Surveillance-dependent outcomes (SDOs) are continuous time failure outcomes that are identified by measurements that occur at discrete times such as patient visits or diagnostic exams. SDOs are ubiquitous in medical research. For example, many types of cancer progression are identified by surveillance screening. PSA recurrence in prostate cancer is identified by a rising PSA value on surveillance tests, and breast cancer recurrence after an initial diagnosis of in-situ disease is identified by surveillance mammography. In HIV research, the disease progression is identified by immune metrics such as viral load or CD4 counts collected at discrete times. And electronic health records provide patient visit records that can be used as sources of information on SDOs in observational studies.
SDOs are discrete snapshots of an underlying continuous time process, and may be subject to measurement error. As such, traditional analyses based on the observed SDOs rather than the underlying continuous-time process are limited in their generalizability and may be subject to bias. Cross-study comparisons are limited if the surveillance frequency differs between studies or if the studies are based on biomarkers with differential measurement error. Studying the underlying trajectory rather than the observed SDO process is more likely to provide insight into the disease process at the individual patient level and should facilitate meta-analysis across treatments or studies with different surveillance schema.
Our goal at the Fred Hutch SDO Working Group is to develop statistical tools to analyze SDOs and to apply them to real data in clinically relevant studies.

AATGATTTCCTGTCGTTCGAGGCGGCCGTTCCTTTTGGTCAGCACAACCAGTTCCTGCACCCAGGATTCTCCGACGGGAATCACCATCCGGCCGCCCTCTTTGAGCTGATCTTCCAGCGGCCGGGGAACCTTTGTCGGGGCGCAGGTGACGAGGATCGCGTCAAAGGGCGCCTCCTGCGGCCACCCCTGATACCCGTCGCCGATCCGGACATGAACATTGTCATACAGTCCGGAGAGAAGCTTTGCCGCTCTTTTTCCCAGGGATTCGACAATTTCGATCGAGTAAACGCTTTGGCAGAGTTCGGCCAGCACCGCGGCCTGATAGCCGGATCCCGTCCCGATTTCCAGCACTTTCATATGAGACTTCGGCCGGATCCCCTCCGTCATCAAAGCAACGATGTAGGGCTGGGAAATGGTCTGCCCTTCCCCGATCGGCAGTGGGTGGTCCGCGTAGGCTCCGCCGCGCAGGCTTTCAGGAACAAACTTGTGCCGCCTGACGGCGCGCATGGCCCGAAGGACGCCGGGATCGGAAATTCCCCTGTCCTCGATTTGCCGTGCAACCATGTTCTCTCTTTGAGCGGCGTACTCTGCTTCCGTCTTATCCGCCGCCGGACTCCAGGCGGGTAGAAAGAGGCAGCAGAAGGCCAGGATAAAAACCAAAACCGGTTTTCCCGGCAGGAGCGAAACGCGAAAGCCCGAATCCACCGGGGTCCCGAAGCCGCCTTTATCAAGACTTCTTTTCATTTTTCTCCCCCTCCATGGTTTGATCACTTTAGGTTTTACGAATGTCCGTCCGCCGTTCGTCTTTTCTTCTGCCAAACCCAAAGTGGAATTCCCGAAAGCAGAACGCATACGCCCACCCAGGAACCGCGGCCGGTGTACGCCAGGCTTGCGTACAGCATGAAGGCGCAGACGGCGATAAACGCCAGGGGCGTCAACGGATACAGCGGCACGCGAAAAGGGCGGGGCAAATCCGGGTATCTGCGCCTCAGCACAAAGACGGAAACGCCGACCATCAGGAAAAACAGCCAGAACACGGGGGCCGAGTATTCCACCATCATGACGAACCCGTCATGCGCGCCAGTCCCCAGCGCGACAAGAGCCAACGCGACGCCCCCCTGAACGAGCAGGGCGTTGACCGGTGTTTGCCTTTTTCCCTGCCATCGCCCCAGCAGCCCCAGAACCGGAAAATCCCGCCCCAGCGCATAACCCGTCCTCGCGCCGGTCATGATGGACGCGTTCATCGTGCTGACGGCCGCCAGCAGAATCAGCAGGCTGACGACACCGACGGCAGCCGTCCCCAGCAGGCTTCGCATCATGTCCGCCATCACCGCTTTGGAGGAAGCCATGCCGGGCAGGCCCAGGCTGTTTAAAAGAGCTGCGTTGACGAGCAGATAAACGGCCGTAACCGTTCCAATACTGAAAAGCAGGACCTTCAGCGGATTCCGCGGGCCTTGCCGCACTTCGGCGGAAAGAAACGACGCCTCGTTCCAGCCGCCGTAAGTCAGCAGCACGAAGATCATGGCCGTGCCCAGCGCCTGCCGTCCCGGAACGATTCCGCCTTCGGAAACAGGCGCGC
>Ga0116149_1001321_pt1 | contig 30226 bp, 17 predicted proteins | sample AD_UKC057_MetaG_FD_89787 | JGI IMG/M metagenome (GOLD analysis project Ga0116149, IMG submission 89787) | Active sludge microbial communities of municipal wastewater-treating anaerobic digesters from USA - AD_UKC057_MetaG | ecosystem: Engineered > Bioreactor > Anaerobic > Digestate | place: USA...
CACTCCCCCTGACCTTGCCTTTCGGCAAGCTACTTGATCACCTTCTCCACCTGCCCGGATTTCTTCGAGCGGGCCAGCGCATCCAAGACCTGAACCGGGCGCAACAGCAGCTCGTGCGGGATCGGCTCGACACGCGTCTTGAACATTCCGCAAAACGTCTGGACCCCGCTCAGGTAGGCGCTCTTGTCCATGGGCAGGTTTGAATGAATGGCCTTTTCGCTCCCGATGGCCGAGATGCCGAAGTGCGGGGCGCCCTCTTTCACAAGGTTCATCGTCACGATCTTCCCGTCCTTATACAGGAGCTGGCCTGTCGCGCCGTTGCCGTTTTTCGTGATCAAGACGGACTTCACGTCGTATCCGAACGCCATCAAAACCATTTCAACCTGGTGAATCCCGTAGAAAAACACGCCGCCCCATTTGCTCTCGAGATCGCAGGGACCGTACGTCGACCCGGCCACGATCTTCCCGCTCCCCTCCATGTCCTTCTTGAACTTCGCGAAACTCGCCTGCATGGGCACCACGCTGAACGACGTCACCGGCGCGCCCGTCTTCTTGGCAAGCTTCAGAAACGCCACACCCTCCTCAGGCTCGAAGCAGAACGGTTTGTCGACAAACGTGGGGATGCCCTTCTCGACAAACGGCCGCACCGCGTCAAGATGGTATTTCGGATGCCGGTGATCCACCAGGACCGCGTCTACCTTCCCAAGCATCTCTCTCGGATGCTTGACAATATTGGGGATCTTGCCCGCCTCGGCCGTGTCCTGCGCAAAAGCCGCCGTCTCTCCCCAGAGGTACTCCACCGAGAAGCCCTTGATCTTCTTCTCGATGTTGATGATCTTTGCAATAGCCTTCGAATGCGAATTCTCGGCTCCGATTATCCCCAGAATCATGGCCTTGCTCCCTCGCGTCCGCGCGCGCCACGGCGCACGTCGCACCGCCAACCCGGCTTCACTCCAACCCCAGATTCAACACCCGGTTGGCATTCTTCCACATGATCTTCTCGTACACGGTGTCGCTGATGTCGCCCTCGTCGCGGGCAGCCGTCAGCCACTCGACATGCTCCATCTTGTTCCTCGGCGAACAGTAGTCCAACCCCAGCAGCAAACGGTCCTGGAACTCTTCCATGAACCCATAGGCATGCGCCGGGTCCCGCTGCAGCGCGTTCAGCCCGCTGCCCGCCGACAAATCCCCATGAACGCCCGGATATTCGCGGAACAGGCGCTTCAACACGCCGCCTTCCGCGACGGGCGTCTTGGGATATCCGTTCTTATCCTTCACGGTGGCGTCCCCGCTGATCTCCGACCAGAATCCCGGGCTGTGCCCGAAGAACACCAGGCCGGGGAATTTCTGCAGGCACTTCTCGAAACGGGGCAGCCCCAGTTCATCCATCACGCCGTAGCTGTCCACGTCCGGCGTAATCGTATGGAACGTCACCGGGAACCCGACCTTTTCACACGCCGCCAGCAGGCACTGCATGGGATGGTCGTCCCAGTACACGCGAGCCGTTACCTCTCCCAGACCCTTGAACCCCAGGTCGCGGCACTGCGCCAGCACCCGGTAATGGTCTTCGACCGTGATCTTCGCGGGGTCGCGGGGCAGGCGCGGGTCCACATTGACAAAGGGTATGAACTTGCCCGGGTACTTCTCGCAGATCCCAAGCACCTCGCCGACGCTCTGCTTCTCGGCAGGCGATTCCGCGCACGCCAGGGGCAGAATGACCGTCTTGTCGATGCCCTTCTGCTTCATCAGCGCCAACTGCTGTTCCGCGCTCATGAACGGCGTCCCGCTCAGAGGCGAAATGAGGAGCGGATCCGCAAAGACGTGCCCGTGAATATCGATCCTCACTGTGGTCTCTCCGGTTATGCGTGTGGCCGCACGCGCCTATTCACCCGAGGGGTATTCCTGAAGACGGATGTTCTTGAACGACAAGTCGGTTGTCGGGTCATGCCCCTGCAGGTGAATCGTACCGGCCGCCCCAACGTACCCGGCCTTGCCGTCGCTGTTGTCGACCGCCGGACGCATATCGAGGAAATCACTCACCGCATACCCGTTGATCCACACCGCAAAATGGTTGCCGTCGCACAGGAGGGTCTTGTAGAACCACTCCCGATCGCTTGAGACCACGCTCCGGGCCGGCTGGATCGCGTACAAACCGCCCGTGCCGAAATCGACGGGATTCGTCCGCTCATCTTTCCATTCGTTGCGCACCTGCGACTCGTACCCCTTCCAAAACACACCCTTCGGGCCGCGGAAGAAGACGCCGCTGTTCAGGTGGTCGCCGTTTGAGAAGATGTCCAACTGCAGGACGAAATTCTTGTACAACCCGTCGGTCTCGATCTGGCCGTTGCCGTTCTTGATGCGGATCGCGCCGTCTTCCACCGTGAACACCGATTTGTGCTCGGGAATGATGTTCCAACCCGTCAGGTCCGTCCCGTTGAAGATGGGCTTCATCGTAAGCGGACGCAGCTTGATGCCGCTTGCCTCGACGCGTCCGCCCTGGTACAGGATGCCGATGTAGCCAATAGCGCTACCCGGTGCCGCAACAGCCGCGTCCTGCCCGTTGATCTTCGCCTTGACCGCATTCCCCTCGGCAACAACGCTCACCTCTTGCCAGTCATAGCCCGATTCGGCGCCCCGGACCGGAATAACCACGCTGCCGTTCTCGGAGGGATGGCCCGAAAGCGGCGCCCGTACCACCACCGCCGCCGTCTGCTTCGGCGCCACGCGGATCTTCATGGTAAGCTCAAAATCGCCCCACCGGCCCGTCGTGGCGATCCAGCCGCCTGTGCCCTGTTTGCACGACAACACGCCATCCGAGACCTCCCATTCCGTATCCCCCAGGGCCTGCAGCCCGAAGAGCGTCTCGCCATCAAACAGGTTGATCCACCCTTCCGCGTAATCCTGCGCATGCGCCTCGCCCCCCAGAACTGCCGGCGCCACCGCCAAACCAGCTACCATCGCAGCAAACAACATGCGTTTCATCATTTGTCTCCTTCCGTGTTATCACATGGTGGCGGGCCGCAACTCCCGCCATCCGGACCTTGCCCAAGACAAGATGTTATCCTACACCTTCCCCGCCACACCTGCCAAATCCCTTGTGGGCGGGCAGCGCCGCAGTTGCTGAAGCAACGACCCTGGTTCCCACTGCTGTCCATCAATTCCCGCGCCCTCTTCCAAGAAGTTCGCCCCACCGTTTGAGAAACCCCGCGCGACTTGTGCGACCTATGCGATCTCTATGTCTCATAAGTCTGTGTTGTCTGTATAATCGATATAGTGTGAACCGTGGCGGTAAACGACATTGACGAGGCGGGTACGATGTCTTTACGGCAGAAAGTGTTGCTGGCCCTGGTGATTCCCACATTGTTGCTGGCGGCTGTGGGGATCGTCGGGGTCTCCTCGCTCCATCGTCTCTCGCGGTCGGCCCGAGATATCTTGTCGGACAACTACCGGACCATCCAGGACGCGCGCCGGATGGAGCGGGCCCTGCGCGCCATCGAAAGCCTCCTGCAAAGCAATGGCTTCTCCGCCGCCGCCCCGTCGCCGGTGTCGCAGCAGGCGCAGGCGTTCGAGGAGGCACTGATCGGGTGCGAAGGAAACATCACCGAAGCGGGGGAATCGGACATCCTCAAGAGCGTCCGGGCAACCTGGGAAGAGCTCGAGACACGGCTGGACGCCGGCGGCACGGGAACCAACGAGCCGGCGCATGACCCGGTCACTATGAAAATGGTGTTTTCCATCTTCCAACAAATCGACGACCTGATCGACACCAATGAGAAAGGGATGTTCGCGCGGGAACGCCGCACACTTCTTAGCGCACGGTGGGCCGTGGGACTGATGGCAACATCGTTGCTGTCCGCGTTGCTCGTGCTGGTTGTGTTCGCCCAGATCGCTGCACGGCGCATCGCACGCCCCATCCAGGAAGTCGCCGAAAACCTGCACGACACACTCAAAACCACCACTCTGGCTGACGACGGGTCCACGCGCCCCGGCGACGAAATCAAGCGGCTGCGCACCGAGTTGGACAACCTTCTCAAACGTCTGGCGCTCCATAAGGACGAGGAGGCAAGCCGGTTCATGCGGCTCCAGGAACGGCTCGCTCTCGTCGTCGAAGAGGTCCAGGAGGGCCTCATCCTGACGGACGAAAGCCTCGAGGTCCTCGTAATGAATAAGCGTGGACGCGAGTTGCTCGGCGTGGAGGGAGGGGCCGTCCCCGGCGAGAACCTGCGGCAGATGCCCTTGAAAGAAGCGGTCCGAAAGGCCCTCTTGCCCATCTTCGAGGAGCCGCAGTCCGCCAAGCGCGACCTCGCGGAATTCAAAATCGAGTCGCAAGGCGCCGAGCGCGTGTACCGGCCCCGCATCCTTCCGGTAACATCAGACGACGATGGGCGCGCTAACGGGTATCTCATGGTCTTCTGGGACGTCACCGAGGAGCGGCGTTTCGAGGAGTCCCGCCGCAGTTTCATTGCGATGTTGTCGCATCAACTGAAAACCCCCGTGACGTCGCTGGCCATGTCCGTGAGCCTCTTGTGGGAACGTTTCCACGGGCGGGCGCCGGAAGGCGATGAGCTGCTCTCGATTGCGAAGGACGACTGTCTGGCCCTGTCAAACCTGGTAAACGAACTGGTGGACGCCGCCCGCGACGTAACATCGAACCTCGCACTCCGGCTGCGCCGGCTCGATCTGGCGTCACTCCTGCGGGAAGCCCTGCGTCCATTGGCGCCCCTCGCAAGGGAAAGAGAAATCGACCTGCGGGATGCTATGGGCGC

In a study of active surveillance in prostate cancer, we have used these tools to reconstruct the underlying progression trajectories, enabling comparisons across diverse observation schemes and accommodating measurement error in prostate biopsies. In the future we plan to expand our work to the study of cancer recurrence and metastasis after diagnosis. We are actively seeking collaborations across the center in this pervasive and important area of failure time research that is likely to have broad applicability in cancer studies.
R package cthmm: A package for fitting discretely observed continuous time hidden Markov models
Documentation: cthmm vignette
Lange JM, Minin VN. Fitting and Interpreting Continuous-Time Latent Markov Models for Panel Data. Statistics in medicine. 2013;32(26):4581-4595. doi:10.1002/sim.5861.
Lange, J. M., Hubbard, R. A., Inoue, L. Y. T. and Minin, V. N. (2015), A joint model for multistate disease processes and random informative observation times, with applications to electronic medical records data. Biom, 71: 90–101. doi:10.1111/biom.12252
Fred Hutchinson Cancer Research Center Biostatistics Seminar 3/22/2017